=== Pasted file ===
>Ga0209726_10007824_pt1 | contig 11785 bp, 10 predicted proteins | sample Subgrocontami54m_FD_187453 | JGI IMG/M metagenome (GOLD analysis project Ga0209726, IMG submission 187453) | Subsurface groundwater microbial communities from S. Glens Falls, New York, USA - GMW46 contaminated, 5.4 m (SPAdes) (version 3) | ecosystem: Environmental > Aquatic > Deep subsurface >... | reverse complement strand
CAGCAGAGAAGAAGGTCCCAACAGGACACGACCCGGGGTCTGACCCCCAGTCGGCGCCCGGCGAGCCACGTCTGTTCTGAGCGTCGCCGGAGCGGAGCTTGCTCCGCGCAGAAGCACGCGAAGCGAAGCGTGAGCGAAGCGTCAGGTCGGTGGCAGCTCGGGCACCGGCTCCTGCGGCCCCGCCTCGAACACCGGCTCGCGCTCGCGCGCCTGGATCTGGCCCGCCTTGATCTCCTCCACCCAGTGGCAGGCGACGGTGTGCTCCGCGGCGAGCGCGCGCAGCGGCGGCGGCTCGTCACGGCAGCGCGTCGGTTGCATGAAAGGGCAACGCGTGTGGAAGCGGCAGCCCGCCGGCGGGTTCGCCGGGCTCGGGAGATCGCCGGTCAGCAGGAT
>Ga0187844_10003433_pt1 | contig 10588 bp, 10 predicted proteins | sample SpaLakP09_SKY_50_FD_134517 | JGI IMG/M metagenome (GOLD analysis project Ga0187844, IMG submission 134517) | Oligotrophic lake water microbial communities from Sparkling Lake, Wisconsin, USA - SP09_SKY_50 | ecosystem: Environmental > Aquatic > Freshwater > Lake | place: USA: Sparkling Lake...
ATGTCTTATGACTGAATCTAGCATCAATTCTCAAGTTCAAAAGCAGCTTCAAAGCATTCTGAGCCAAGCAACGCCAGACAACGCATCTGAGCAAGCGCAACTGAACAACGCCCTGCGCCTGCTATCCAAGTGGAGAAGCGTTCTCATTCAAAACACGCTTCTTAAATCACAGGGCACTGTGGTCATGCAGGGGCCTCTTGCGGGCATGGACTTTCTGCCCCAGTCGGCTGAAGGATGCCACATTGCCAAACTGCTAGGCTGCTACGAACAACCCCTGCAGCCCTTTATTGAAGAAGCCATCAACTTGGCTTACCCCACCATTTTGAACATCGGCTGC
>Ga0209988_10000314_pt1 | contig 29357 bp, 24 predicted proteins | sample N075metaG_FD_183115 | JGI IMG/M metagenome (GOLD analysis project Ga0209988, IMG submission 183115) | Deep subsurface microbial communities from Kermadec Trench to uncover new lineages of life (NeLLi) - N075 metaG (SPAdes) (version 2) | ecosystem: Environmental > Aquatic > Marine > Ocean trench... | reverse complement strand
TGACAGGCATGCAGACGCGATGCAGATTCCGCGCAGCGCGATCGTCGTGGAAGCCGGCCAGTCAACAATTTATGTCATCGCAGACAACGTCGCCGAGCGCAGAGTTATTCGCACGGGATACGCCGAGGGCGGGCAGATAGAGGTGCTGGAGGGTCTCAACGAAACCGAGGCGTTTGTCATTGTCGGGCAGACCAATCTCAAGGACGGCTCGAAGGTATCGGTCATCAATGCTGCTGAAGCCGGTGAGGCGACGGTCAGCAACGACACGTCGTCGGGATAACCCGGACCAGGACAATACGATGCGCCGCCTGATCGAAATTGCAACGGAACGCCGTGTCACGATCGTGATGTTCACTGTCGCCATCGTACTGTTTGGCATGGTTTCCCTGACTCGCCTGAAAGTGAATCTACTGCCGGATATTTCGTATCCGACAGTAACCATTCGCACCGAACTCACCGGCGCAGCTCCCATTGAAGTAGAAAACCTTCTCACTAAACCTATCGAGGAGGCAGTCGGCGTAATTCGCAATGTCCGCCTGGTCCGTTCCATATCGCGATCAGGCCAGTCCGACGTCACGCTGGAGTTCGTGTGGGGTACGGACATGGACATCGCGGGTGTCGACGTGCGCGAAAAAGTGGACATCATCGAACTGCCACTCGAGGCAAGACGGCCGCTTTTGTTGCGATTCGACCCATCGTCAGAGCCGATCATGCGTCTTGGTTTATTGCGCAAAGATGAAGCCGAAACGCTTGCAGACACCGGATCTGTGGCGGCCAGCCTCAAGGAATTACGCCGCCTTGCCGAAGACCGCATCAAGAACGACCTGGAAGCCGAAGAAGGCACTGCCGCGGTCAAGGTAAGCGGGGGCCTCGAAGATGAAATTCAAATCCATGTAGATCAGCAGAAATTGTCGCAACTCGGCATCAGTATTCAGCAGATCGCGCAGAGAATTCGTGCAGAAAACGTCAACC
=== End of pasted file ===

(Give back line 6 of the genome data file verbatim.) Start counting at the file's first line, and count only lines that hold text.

TGACAGGCATGCAGACGCGATGCAGATTCCGCGCAGCGCGATCGTCGTGGAAGCCGGCCAGTCAACAATTTATGTCATCGCAGACAACGTCGCCGAGCGCAGAGTTATTCGCACGGGATACGCCGAGGGCGGGCAGATAGAGGTGCTGGAGGGTCTCAACGAAACCGAGGCGTTTGTCATTGTCGGGCAGACCAATCTCAAGGACGGCTCGAAGGTATCGGTCATCAATGCTGCTGAAGCCGGTGAGGCGACGGTCAGCAACGACACGTCGTCGGGATAACCCGGACCAGGACAATACGATGCGCCGCCTGATCGAAATTGCAACGGAACGCCGTGTCACGATCGTGATGTTCACTGTCGCCATCGTACTGTTTGGCATGGTTTCCCTGACTCGCCTGAAAGTGAATCTACTGCCGGATATTTCGTATCCGACAGTAACCATTCGCACCGAACTCACCGGCGCAGCTCCCATTGAAGTAGAAAACCTTCTCACTAAACCTATCGAGGAGGCAGTCGGCGTAATTCGCAATGTCCGCCTGGTCCGTTCCATATCGCGATCAGGCCAGTCCGACGTCACGCTGGAGTTCGTGTGGGGTACGGACATGGACATCGCGGGTGTCGACGTGCGCGAAAAAGTGGACATCATCGAACTGCCACTCGAGGCAAGACGGCCGCTTTTGTTGCGATTCGACCCATCGTCAGAGCCGATCATGCGTCTTGGTTTATTGCGCAAAGATGAAGCCGAAACGCTTGCAGACACCGGATCTGTGGCGGCCAGCCTCAAGGAATTACGCCGCCTTGCCGAAGACCGCATCAAGAACGACCTGGAAGCCGAAGAAGGCACTGCCGCGGTCAAGGTAAGCGGGGGCCTCGAAGATGAAATTCAAATCCATGTAGATCAGCAGAAATTGTCGCAACTCGGCATCAGTATTCAGCAGATCGCGCAGAGAATTCGTGCAGAAAACGTCAACC